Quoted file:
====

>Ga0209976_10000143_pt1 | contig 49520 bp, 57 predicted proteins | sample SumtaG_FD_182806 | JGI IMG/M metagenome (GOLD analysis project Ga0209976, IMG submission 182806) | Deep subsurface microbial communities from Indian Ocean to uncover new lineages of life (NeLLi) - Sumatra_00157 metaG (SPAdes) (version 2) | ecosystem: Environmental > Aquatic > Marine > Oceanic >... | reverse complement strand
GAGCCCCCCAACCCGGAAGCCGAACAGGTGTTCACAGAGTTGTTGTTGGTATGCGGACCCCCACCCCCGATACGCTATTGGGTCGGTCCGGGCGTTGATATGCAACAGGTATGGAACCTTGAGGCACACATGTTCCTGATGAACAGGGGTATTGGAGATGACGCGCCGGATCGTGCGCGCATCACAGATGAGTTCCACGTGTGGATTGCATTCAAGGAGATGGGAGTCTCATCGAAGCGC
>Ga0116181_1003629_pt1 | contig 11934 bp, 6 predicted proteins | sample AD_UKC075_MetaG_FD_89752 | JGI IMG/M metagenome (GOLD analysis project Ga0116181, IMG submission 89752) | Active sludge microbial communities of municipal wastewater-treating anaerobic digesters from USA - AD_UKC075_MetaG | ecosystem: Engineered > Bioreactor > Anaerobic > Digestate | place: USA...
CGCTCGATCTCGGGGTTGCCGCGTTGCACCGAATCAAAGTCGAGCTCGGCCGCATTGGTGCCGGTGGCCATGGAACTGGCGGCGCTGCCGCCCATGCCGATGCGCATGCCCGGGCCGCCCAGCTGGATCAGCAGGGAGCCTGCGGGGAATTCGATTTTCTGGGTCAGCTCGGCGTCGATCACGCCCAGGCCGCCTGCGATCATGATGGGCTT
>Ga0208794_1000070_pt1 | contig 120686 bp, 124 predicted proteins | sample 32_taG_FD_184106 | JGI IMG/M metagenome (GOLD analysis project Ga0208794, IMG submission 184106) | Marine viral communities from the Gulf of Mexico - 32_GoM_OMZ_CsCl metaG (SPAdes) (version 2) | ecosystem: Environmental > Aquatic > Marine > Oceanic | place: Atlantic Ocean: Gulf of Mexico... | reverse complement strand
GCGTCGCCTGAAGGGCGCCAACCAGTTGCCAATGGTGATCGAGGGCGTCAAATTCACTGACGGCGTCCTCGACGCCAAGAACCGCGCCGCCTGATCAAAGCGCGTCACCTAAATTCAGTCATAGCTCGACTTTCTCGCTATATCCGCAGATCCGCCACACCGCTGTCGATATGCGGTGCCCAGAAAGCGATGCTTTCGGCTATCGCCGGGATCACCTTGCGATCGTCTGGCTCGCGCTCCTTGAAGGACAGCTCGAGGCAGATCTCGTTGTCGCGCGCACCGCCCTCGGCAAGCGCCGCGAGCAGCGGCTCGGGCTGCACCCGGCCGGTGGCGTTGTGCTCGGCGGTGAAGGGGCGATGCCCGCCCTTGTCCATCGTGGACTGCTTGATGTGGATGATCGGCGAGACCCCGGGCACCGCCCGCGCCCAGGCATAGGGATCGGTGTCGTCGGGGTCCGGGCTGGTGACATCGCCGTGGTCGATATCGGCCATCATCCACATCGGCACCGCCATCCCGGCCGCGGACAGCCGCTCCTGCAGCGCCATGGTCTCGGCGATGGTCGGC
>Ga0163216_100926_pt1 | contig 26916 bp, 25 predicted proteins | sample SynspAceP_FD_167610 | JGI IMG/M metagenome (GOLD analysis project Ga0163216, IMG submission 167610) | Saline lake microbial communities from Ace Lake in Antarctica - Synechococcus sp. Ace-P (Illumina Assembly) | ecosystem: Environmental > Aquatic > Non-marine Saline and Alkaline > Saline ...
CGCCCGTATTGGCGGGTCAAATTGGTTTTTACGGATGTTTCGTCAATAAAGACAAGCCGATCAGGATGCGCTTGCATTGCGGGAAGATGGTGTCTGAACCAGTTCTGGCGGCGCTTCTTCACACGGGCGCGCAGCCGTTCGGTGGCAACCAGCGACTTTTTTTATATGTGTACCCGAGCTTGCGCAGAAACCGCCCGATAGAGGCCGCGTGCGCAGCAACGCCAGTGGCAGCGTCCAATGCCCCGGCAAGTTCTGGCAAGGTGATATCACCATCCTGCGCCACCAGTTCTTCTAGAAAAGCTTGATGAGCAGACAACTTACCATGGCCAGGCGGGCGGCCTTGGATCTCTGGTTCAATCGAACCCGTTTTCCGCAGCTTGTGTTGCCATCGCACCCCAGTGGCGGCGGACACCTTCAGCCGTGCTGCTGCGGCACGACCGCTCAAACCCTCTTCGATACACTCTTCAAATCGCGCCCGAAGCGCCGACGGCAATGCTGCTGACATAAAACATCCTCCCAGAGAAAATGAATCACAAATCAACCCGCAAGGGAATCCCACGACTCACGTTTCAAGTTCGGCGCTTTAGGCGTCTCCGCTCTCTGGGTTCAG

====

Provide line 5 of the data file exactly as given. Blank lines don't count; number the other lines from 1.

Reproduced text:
>Ga0208794_1000070_pt1 | contig 120686 bp, 124 predicted proteins | sample 32_taG_FD_184106 | JGI IMG/M metagenome (GOLD analysis project Ga0208794, IMG submission 184106) | Marine viral communities from the Gulf of Mexico - 32_GoM_OMZ_CsCl metaG (SPAdes) (version 2) | ecosystem: Environmental > Aquatic > Marine > Oceanic | place: Atlantic Ocean: Gulf of Mexico... | reverse complement strand